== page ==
The reds are juicy and crisp and open, and the regional appellations will be ready to drink soon. More serious appellations will be considered ‘typical’, in the best sense of the word: classic wines from a vintage that Burgundians will love. They are likely to be lost in the hub-bub that the 2018s will bring. But the yields were good in 2017, so you will be able to find them for a while. And you’ll do well to seek them out.
COTE DE NUITS
Lying between Flagey-Échezeaux and Nuits-Saint-Georges, Vosne-Romanée holds the middle ground in the Côte de Nuits geographically. But in terms of reputation and fame, it is the jewel in the crown of Burgundian wine villages. With six Grands Crus, every one of them world famous, and enough quality premiers crus vineyards to lead some to say that there is not a bad parcel in the village, Vosne-Romanée is the image of the Cote de Nuits and drives the wine world’s imagination to a style of Pinot Noir that, really, only exists here. For a thousand years, the value of Vosne’s grand cru vineyards has been understood and appreciated. It’s hardly surprising that, unlike most of the rest of Burgundy’s vineyards which are parceled and shared by numerous winemakers, these noble plots have for the most part always been singly-held.
Produced in the communes of and Flagey-Échezeaux, appellation Vosne-Romanée includes 14 premiers crus and 6 grands crus.
The color red in Vosne-Romanée takes on a different meaning than it has in most other Burgundy appellations. The wines can vary from pure ruby to black tulip and are often quite intense. Or they can be a fiery red darkening to garnet. One of the rules in Pinot Noir appreciation is that, if you are looking for color, you have come to the wrong place. Vosne-Romanée may be the exception. Fruit over spice is the classic nose with strawberry and blackcurrant sitting atop cinnamon and almond. These youthful aromas evolve with age into grown-up notes of cherries in brandy, leather and fur, woodland scents and game. You expect the wine to be a velvety and refined Pinot Noir at its most elegant IT can be a little austere in its youth but the mature wine is fleshy, voluptuous.
The vines grow at altitudes of 250 to 310 meters and face east or, in some cases, slightly south of east. The plots growing the village appellation lie either at the top of the slope or at its foot on either side of the grand cru climats and in some cases reaching the same altitude. The soils are limestone mixed with clayey marls. Topsoil varies from very shallow to a meter deep.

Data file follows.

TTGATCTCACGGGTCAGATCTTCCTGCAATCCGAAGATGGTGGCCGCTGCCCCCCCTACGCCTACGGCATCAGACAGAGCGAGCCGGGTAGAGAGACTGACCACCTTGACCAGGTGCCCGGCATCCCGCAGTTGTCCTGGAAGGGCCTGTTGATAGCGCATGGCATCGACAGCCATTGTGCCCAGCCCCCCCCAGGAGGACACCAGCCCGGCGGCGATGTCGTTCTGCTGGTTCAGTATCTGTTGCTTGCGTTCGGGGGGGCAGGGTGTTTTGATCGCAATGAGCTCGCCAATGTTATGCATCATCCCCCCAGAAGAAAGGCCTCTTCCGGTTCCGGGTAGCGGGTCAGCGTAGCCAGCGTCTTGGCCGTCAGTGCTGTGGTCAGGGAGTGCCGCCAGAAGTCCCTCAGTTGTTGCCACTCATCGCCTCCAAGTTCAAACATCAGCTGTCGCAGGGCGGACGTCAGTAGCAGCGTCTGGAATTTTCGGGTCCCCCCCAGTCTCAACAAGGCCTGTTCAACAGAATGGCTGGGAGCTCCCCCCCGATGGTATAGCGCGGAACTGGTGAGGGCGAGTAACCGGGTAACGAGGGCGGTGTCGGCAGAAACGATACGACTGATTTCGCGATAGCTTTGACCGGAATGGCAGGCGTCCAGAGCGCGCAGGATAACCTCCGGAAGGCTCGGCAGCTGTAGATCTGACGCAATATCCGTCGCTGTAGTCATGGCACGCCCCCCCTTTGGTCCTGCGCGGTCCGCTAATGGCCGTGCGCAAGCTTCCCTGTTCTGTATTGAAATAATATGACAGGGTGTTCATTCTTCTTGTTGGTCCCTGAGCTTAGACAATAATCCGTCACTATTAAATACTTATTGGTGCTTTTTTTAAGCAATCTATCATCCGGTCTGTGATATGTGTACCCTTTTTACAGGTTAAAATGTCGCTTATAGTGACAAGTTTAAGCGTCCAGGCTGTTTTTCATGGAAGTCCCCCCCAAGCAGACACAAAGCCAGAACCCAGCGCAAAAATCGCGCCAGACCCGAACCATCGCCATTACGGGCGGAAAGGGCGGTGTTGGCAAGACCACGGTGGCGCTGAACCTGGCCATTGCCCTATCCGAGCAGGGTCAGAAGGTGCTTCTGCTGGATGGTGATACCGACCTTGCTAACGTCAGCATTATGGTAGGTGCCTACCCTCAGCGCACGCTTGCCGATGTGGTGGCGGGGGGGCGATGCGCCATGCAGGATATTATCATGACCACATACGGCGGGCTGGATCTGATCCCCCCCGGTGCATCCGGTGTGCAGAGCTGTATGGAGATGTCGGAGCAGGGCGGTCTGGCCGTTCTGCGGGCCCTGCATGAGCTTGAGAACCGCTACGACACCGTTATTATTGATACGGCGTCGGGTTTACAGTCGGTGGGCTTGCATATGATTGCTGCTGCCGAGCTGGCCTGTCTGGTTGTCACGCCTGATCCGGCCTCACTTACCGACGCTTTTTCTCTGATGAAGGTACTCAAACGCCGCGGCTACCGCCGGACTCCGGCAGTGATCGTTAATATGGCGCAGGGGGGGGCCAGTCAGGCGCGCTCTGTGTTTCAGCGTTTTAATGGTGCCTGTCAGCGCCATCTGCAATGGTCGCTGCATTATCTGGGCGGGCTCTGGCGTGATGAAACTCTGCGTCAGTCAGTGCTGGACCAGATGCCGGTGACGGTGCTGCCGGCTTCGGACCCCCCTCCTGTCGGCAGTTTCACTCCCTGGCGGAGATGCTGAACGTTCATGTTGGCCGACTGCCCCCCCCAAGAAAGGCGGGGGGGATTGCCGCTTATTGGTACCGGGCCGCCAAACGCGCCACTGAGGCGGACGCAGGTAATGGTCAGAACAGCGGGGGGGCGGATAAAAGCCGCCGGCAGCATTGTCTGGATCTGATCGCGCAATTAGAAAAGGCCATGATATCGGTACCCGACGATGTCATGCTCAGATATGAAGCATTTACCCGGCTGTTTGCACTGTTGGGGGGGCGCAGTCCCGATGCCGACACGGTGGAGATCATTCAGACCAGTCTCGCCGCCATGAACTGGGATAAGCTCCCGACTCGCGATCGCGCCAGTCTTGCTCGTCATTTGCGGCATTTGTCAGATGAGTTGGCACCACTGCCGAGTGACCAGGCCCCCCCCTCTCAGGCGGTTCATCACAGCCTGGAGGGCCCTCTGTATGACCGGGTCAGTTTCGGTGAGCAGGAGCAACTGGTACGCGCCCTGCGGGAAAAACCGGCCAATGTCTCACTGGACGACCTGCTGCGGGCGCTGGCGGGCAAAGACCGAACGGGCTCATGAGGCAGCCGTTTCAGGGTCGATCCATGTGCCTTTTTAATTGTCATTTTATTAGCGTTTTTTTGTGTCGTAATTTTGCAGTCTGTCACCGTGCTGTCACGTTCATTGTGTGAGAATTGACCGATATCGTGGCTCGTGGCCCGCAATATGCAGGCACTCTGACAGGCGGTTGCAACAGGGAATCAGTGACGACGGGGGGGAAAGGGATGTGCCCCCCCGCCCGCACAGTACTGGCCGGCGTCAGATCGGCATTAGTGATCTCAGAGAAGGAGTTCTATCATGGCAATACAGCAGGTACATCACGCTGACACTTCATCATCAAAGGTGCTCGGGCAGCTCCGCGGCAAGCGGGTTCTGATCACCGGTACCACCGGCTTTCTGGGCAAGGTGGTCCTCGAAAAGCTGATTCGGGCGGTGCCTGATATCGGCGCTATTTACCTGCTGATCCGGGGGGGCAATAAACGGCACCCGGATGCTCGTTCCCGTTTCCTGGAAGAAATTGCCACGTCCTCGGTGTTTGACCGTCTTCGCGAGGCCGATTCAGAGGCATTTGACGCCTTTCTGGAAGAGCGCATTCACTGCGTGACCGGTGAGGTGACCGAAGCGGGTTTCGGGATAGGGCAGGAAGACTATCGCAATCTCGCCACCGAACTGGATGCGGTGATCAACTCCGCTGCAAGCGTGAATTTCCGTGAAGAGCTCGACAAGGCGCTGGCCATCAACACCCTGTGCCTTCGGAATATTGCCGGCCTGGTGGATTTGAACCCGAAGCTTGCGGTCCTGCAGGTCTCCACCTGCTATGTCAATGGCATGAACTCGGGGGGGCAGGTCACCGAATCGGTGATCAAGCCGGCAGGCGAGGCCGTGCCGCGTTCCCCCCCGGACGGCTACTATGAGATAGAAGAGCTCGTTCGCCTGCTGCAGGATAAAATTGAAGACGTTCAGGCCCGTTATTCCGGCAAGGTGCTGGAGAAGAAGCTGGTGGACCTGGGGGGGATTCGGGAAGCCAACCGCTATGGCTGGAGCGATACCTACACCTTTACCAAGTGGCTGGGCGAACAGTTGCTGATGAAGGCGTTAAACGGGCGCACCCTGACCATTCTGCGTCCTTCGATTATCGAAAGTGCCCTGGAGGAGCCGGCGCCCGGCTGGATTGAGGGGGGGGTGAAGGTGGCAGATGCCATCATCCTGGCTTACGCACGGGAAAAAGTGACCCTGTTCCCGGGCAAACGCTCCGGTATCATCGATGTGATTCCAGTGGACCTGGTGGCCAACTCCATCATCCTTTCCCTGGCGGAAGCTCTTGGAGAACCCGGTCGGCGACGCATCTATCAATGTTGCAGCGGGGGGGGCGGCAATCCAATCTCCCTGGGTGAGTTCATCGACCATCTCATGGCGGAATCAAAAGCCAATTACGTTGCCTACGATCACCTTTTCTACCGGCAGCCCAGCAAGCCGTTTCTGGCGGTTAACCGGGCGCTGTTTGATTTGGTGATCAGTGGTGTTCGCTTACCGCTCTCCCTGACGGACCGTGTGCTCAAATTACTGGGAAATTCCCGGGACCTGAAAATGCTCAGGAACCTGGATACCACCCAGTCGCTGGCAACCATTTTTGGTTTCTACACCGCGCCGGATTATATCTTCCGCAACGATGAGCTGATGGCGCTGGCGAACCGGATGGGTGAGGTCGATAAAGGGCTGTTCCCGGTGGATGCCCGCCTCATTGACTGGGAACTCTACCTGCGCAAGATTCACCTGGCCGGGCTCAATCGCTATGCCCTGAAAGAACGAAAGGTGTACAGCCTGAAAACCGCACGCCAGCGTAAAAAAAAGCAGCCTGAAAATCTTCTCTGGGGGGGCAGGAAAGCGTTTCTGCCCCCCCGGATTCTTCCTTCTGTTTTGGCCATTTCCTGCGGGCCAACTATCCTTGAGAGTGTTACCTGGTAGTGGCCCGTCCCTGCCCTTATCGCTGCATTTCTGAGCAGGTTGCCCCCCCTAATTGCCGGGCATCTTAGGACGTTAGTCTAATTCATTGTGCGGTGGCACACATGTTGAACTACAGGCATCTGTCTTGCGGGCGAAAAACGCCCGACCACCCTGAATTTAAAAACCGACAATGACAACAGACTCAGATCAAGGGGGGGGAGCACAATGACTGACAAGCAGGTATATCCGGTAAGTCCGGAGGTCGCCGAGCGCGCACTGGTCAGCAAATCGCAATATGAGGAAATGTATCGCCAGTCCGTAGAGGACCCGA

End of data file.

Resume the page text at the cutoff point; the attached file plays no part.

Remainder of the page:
Red wines only - Pinot Noir
Production surface area
1 hectare (ha) = 2.4 acres
153.60 ha (including 56.64 ha Premier Cru)
Powerful and tannic yet voluptuous and meaty leads us to match strong flavors and fibrous textures here. Good-quality poultry, oven-roasted lamb, roasted game birds are obvious choices. But a thick cut steak will match the fullness as well. And spicy poultry preparations are surprisingly well-suited. A less obvious match. but one that works well, is flash sauté of raw foie gras. These wines will stand up to intensely-flavoured cheeses such as Époisses, Langres, Saint-Florentin, or Aisy Cendré. And every wine goes well as Cîteaux.
The commune of Vosne-Romanée produces 6 grands crus and the commune of Flagey-Échezeaux 2 grands crus. On the label, the names Vosne-Romanée and Vosne-Romanée 1er Cru may be followed by the name of a specific vineyard, known as a climat.
The following climats are classified as premier cru:
Au-dessus des Malconsorts
Clos des Réas
La Croix Rameau
Les Beaux Monts
Les Petits Monts
The following climats are village wines from a single vineyard, known as a lieu-dit:
Au-Dessus de la Rivière
Aux Champs Perdrix
La Croix Blanche
Le Pré de la Folie
Les Beaux Monts Hauts Rougeots
Porte-Feuilles ou Murailles du Clos